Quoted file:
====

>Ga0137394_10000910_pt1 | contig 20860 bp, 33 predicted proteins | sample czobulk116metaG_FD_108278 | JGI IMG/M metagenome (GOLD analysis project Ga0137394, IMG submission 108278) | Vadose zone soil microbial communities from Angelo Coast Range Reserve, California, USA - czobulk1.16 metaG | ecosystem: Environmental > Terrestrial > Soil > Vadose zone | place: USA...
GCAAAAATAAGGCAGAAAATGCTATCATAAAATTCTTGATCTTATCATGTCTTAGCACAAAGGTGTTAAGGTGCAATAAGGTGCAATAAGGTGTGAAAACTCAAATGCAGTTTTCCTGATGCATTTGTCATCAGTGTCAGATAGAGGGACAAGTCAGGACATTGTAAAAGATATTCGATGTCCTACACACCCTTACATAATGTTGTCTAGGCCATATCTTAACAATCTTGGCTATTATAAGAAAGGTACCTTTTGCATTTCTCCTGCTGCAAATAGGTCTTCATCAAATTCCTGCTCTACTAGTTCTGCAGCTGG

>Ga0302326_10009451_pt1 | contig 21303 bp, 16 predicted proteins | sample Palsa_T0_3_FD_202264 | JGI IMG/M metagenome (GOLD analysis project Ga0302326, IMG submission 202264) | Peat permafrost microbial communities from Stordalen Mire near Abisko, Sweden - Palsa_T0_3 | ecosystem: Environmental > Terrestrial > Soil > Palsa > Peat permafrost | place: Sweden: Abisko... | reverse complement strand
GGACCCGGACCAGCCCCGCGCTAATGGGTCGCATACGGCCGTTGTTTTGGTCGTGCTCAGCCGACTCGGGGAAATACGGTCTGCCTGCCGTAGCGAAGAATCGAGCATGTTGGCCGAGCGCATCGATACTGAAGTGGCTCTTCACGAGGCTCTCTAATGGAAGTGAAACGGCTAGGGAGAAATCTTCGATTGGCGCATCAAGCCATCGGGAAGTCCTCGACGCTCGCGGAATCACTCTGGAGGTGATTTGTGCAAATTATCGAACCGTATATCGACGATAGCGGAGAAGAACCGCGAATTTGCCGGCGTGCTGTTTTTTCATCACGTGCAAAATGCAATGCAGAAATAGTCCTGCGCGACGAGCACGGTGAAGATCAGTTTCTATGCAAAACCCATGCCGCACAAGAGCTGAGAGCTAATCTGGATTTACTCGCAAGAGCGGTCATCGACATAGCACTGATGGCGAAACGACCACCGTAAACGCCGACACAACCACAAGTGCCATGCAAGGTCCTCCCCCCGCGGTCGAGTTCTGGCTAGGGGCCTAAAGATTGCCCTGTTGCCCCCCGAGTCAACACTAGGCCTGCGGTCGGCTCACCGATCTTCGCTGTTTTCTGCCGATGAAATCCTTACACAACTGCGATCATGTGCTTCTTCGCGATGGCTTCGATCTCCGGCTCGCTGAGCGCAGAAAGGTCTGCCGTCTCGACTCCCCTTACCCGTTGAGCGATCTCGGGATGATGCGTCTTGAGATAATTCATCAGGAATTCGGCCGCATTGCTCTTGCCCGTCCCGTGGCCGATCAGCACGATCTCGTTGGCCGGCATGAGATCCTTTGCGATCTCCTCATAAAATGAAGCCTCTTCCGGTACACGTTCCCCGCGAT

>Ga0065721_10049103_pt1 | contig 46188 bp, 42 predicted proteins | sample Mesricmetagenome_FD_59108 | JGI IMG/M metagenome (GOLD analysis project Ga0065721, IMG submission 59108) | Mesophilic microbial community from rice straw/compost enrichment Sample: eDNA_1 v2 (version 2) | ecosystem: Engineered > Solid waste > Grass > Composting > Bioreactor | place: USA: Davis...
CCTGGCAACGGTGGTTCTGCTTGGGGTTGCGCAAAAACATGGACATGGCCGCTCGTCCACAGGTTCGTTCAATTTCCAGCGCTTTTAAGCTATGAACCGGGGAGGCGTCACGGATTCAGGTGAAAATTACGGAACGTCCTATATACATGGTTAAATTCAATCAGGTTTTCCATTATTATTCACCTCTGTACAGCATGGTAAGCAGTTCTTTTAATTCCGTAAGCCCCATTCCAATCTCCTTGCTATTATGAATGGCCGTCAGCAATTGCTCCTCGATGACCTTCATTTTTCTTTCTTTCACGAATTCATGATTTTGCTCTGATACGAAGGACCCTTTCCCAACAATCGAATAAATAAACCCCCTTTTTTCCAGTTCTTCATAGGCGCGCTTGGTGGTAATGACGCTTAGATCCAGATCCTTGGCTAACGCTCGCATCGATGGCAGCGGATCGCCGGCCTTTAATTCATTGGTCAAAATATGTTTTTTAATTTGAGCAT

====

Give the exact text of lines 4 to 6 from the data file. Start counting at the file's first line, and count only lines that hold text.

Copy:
GGACCCGGACCAGCCCCGCGCTAATGGGTCGCATACGGCCGTTGTTTTGGTCGTGCTCAGCCGACTCGGGGAAATACGGTCTGCCTGCCGTAGCGAAGAATCGAGCATGTTGGCCGAGCGCATCGATACTGAAGTGGCTCTTCACGAGGCTCTCTAATGGAAGTGAAACGGCTAGGGAGAAATCTTCGATTGGCGCATCAAGCCATCGGGAAGTCCTCGACGCTCGCGGAATCACTCTGGAGGTGATTTGTGCAAATTATCGAACCGTATATCGACGATAGCGGAGAAGAACCGCGAATTTGCCGGCGTGCTGTTTTTTCATCACGTGCAAAATGCAATGCAGAAATAGTCCTGCGCGACGAGCACGGTGAAGATCAGTTTCTATGCAAAACCCATGCCGCACAAGAGCTGAGAGCTAATCTGGATTTACTCGCAAGAGCGGTCATCGACATAGCACTGATGGCGAAACGACCACCGTAAACGCCGACACAACCACAAGTGCCATGCAAGGTCCTCCCCCCGCGGTCGAGTTCTGGCTAGGGGCCTAAAGATTGCCCTGTTGCCCCCCGAGTCAACACTAGGCCTGCGGTCGGCTCACCGATCTTCGCTGTTTTCTGCCGATGAAATCCTTACACAACTGCGATCATGTGCTTCTTCGCGATGGCTTCGATCTCCGGCTCGCTGAGCGCAGAAAGGTCTGCCGTCTCGACTCCCCTTACCCGTTGAGCGATCTCGGGATGATGCGTCTTGAGATAATTCATCAGGAATTCGGCCGCATTGCTCTTGCCCGTCCCGTGGCCGATCAGCACGATCTCGTTGGCCGGCATGAGATCCTTTGCGATCTCCTCATAAAATGAAGCCTCTTCCGGTACACGTTCCCCGCGAT

>Ga0065721_10049103_pt1 | contig 46188 bp, 42 predicted proteins | sample Mesricmetagenome_FD_59108 | JGI IMG/M metagenome (GOLD analysis project Ga0065721, IMG submission 59108) | Mesophilic microbial community from rice straw/compost enrichment Sample: eDNA_1 v2 (version 2) | ecosystem: Engineered > Solid waste > Grass > Composting > Bioreactor | place: USA: Davis...
CCTGGCAACGGTGGTTCTGCTTGGGGTTGCGCAAAAACATGGACATGGCCGCTCGTCCACAGGTTCGTTCAATTTCCAGCGCTTTTAAGCTATGAACCGGGGAGGCGTCACGGATTCAGGTGAAAATTACGGAACGTCCTATATACATGGTTAAATTCAATCAGGTTTTCCATTATTATTCACCTCTGTACAGCATGGTAAGCAGTTCTTTTAATTCCGTAAGCCCCATTCCAATCTCCTTGCTATTATGAATGGCCGTCAGCAATTGCTCCTCGATGACCTTCATTTTTCTTTCTTTCACGAATTCATGATTTTGCTCTGATACGAAGGACCCTTTCCCAACAATCGAATAAATAAACCCCCTTTTTTCCAGTTCTTCATAGGCGCGCTTGGTGGTAATGACGCTTAGATCCAGATCCTTGGCTAACGCTCGCATCGATGGCAGCGGATCGCCGGCCTTTAATTCATTGGTCAAAATATGTTTTTTAATTTGAGCAT